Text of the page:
A guest post from Jessica at Candle in the Night blog!
I’ve known for years that I would teach my children at home. There are many reasons to homeschool, one of which is this verse.
Deuteronomy 6:6-7: And these words, which I command you this day, shall be in your heart: And you shall teach them diligently to your children, and shall talk of them when you sit in your house, and when you walk by the way, and when you lie down, and when you rise up.”
After experiencing public schools from the teacher’s perspective, my resolve to home school is even stronger. There is no way I’d send my children to a public school. Not when there’s a way that is so much better.
I taught fifth grade in a smaller school district for two years. I’d like to share with you some of the differences I have seen between homeschooling and public schooling. Let’s start with the academic side of school.
Public School: Ratio: 20-25 to 1 or if you’re lucky, 2. One teacher to 25 students, all with different needs, learning styles, and backgrounds.
Home School: Ratio: 1-6 (or 7 or 8) to 1 or 2. Still one teacher (or two if Dad’s helping), but this time only a handful of students, still with different needs, learning styles, and backgrounds.
Public School: Students are new each year. The teachers literally have to relearn how to teach with each new class that walks through their doors because each class is so different than the previous one.
Home School: Students are well known. In fact, their teachers (aka Mom and Dad) probably know then better than anyone else. This includes their learning styles, strengths, weaknesses, likes, dislikes, and background. When a new school year starts, there isn’t any time wasted figuring these things out. There may be tweaking along the way, but for the most part, a home school family is able to jump right in to learning.
Public School: Teaching is geared toward the middle of the class. This is absolutely not an insult to public school teachers. It’s simply a fact. A teacher has to put out huge effort to reach each child. Those at the top and bottom often get lost. The best teachers will make sure those students are also learning as best they can, but there are only so many hours in a day. The way our education system is set up, everyone evens out. This is so frustrating to most teachers because not only do we hate to leave the children behind who don’t quite grasp a concept, we would also much prefer to see the children at the top of the class excel and advance according to their ability.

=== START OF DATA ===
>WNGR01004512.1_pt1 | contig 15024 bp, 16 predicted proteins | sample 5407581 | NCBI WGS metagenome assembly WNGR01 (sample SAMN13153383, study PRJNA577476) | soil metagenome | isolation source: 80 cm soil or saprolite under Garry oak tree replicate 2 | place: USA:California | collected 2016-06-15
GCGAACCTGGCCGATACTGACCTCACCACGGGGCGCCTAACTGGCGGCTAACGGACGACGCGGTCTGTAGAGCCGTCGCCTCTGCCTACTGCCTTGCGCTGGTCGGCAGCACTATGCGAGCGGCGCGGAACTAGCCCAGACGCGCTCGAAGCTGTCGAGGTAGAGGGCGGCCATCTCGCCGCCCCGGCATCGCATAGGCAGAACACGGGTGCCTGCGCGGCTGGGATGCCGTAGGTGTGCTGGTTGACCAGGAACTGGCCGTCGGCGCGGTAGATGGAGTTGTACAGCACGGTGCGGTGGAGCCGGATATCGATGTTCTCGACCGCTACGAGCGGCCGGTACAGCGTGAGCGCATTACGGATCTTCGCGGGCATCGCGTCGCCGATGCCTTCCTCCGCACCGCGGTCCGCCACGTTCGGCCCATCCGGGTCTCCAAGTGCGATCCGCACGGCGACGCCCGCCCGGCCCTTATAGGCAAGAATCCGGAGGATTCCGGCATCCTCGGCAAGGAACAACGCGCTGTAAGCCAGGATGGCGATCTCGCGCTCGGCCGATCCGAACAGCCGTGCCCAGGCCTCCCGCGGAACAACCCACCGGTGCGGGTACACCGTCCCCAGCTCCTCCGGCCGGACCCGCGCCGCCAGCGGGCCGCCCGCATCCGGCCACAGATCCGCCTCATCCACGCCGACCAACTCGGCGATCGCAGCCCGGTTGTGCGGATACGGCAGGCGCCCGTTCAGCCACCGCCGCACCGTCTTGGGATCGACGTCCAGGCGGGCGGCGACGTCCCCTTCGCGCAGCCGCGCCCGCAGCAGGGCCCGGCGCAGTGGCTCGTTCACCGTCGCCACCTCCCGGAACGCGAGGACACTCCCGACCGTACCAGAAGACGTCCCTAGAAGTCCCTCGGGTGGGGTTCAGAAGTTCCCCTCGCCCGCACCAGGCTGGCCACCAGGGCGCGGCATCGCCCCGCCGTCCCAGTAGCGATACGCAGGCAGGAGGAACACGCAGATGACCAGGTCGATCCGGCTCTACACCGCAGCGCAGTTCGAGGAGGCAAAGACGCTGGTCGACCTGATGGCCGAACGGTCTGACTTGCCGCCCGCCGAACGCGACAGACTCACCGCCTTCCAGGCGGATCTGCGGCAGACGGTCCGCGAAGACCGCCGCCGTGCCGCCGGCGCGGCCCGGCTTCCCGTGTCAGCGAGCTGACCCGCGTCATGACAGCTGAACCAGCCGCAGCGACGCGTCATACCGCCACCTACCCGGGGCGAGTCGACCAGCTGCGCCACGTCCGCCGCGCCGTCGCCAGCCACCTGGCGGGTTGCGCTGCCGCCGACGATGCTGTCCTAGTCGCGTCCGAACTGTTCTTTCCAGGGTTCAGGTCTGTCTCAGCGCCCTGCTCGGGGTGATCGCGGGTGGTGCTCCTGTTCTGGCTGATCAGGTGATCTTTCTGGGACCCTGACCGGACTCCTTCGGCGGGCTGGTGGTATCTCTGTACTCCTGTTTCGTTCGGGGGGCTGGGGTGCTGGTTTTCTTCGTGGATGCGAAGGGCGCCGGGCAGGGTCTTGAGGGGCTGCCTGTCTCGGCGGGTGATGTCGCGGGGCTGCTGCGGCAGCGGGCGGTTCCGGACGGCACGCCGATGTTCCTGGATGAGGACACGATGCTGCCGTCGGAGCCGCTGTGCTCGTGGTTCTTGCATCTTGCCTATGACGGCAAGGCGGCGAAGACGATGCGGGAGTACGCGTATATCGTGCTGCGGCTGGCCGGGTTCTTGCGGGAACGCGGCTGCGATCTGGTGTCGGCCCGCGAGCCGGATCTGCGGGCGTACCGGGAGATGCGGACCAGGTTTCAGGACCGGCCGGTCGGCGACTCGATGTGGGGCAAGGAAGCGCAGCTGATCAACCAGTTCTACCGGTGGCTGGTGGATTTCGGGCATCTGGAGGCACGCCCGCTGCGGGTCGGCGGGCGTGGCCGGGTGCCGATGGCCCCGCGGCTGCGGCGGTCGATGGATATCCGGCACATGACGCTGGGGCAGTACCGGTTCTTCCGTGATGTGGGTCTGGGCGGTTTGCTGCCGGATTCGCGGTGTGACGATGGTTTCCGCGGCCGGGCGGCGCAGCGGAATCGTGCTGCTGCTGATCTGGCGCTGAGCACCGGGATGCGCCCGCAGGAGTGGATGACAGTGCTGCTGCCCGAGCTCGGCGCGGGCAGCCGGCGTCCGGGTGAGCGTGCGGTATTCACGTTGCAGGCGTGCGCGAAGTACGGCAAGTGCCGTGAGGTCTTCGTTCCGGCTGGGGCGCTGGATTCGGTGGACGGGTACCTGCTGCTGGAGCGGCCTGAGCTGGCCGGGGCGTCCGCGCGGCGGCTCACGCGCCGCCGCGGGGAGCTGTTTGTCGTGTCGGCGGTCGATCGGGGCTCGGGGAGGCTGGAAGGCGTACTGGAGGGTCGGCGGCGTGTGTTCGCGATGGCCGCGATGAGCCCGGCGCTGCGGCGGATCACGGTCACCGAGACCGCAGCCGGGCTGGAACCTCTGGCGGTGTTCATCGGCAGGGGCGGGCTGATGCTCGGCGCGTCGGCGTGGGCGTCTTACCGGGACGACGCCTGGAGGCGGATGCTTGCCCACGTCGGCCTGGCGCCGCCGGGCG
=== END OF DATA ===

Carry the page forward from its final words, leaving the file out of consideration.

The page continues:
Home School: Teaching is personalized. If a child is struggling, they get extra attention. There’s no “rest of the class” who has to move on without them. They learn the material and then move on. Plain and simple. If they’re bright, they can advance quickly. There’s no one to say a student can’t be doing fifth grade reading in the third grade. If they already know how to add and subtract at age five, there’s nobody saying, “Well, they all even out in a couple years”, they are allowed to do second grade math. Children who are taught at home are far more likely to reach their learning potential as the teaching can be geared toward them specifically.
Public School: Standardized Testing. Need I say more? Much of the spring semester is geared toward preparing for standardized tests. These tests are a total waste of time (I know…my opinion) and end up taking anywhere from two to six weeks in some districts to prepare for and administer. There is very little that they actually tell the teachers or parents and have no instructional value for the students.
Home School: Standardized testing is optional. Many homeschooling families choose to have their students take the state standardized test, but it’s either just for fun, out of curiosity, or to give them practice for taking the ACT or SAT later down the road. It’s totally optional and therefore takes no time away from instruction. The families I’ve seen do testing with their children have taken them to a private school that administers the test over two or three days. Never have I seen a homeschooling family take six weeks out of their instruction for testing.
These are just some of the academic advantages to homeschooling. In the next post, I’ll be sharing the moral and *fun* advantages to homeschooling!